A Do-While loop checks a condition after initially executing the statement. At any given point, a do-while loop is executed at least once. This is what is referred to as a post-test loop. Since Python does not explicitly handle do-while, we will demonstrate with examples of how to emulate the process.
There’s actually a new keyword for this do-while for other programming languages. However, in Python, we’re just going to use a normal loop and modify it to get the same behaviour.
A do-while loop executes one time whether or not the condition is true or false. For instance, if you’re printing numbers, it’ll always print that first number, and this might seem a little bit weird.
You’re going to want to do something one time, and then if a certain condition is met, do it again. You know, for example, you’re trying to log into a website; you put in your username and password one time, and if it’s not correct, you do it again.
So that’s a simple scenario but let’s just go through a normal standard while loop and show you how this works.
Let’s first look at a normal while loop before we can explore how to make a do-while loop.
j =0 while j < 10: print(j) j +=1
The above code will print the values from 1 to 9. If we instead initialize j to 100 as follows:
j =100 while j < 10: print(j) j +=1
We get nothing printed when we run the code. However, in a do-while, 100 should be printed at least once and then no more because it doesn’t meet the condition.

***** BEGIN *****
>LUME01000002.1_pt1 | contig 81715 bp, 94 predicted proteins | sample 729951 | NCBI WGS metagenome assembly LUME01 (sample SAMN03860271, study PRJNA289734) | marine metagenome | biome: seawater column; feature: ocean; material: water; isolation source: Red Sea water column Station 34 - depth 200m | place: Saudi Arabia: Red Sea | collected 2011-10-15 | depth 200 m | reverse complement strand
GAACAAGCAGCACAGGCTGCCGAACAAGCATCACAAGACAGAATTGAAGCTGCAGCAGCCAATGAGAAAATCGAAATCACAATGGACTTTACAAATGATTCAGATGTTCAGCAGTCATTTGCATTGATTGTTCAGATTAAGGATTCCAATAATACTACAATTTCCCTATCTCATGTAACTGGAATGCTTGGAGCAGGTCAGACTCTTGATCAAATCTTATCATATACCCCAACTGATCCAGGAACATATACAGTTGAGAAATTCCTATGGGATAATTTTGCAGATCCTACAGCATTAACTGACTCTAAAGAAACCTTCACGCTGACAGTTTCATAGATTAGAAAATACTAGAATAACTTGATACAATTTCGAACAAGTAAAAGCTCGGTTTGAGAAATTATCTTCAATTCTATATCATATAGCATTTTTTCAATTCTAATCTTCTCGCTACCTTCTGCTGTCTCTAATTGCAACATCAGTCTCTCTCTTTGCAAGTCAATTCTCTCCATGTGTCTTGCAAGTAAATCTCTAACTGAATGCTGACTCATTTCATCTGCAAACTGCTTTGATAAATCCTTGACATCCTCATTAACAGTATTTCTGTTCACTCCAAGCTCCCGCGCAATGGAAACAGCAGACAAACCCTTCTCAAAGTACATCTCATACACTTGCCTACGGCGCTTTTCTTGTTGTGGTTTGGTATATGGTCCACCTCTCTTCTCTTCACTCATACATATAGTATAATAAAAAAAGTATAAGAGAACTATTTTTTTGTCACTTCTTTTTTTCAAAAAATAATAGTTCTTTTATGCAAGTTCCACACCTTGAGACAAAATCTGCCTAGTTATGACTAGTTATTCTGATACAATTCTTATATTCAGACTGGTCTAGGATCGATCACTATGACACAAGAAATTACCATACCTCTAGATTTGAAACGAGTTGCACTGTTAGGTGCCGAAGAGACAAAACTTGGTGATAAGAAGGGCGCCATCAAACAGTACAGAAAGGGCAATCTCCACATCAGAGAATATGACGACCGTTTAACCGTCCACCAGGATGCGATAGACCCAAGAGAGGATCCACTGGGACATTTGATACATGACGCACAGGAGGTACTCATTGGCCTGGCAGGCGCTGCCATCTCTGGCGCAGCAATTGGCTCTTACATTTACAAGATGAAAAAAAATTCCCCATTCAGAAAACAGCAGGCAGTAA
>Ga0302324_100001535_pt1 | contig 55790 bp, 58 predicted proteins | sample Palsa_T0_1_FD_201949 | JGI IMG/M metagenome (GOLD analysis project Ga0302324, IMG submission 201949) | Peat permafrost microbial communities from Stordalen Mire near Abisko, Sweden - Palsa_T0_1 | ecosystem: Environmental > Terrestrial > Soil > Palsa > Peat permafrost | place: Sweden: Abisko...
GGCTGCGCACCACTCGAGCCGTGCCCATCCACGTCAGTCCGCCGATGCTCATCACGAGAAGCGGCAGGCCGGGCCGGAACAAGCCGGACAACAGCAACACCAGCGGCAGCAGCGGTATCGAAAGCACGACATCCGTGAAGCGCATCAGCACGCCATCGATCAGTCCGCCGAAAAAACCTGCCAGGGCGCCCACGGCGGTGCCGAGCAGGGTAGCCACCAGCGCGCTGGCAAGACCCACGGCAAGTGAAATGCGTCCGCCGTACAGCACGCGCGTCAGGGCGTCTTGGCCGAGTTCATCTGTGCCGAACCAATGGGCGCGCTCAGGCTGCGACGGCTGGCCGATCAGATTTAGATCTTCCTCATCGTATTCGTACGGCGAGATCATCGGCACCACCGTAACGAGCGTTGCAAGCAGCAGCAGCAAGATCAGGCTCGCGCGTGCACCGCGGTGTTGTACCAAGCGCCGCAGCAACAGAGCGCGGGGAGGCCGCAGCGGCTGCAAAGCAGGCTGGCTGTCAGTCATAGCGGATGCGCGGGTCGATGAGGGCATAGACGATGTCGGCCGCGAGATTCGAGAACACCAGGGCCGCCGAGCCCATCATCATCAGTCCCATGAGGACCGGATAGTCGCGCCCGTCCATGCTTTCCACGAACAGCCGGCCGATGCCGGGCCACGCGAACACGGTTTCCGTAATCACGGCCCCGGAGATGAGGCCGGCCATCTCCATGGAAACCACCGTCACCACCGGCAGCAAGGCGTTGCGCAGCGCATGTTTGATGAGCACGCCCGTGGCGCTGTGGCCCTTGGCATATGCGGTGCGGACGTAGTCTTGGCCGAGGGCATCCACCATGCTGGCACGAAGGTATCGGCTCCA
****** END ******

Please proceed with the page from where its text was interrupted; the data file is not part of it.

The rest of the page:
We are going to look at two ways to do this.
The first way involves you taking the body, and you pretty much put it on the outside as well and make sure the spacing and everything is right, so it’s going to look like the code block below.
J =100 print(j) while j < 10: print(j) j +=1
And now the 100 shows up at least once, and the condition is no longer met, and it therefore stops. You could also increment j here if you want. So you could say, j plus equals one, and then it would increment it to 101 if you need to do the increment for every single iteration as follows.
J =100 print(j) j +=1 while j < 10: print(j) j +=1
But in this situation, it doesn’t really matter. So, this is one way to do it, and that’s pretty much the simplest structure. However, if you have a considerable body for the while loop, you might not want to duplicate all of that code. In this case, our example is a straightforward one because we have a print statement. So, it’s not a huge deal.
The next example illustrates another structure where you don’t have to repeat the whole code before and within the while loop.
j =100 while True: print(i) j += 1 if j < 99: break
In the example above, while true, we’re just going to create a loop that goes on forever. Within this loop, we’re going to print j and then increment j by one, and then we’re going to check for a condition to break.
In our case, if j is greater than 99, then we’re going to break out of the loop, and we get 100.
Let’s go through this step by step.
We set j to 100
We print j, which comes out as 100.
We increment it, which goes to 101, and then we check if it’s greater than 99, which it is, and it breaks this loop. It can be used in a similar way to the original loop. Let’s say j to 0, and we run this, and we still get 0